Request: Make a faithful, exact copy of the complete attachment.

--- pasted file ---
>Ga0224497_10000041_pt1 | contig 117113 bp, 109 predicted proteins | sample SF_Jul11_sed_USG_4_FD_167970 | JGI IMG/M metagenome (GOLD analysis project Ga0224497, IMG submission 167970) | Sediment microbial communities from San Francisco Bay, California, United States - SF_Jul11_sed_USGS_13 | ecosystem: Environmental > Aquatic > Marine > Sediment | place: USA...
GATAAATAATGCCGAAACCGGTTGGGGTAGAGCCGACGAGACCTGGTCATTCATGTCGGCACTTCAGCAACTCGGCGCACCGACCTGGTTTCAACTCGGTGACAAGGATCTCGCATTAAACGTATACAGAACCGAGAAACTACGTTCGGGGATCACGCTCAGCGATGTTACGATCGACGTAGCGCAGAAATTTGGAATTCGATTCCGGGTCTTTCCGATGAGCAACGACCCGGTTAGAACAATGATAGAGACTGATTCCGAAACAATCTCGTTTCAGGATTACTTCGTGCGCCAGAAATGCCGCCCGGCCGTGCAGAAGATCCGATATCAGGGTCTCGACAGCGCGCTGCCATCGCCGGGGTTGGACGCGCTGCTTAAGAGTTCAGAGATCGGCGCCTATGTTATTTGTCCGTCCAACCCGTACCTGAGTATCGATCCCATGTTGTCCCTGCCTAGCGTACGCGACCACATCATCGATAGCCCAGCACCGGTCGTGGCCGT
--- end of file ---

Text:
>Ga0224497_10000041_pt1 | contig 117113 bp, 109 predicted proteins | sample SF_Jul11_sed_USG_4_FD_167970 | JGI IMG/M metagenome (GOLD analysis project Ga0224497, IMG submission 167970) | Sediment microbial communities from San Francisco Bay, California, United States - SF_Jul11_sed_USGS_13 | ecosystem: Environmental > Aquatic > Marine > Sediment | place: USA...
GATAAATAATGCCGAAACCGGTTGGGGTAGAGCCGACGAGACCTGGTCATTCATGTCGGCACTTCAGCAACTCGGCGCACCGACCTGGTTTCAACTCGGTGACAAGGATCTCGCATTAAACGTATACAGAACCGAGAAACTACGTTCGGGGATCACGCTCAGCGATGTTACGATCGACGTAGCGCAGAAATTTGGAATTCGATTCCGGGTCTTTCCGATGAGCAACGACCCGGTTAGAACAATGATAGAGACTGATTCCGAAACAATCTCGTTTCAGGATTACTTCGTGCGCCAGAAATGCCGCCCGGCCGTGCAGAAGATCCGATATCAGGGTCTCGACAGCGCGCTGCCATCGCCGGGGTTGGACGCGCTGCTTAAGAGTTCAGAGATCGGCGCCTATGTTATTTGTCCGTCCAACCCGTACCTGAGTATCGATCCCATGTTGTCCCTGCCTAGCGTACGCGACCACATCATCGATAGCCCAGCACCGGTCGTGGCCGT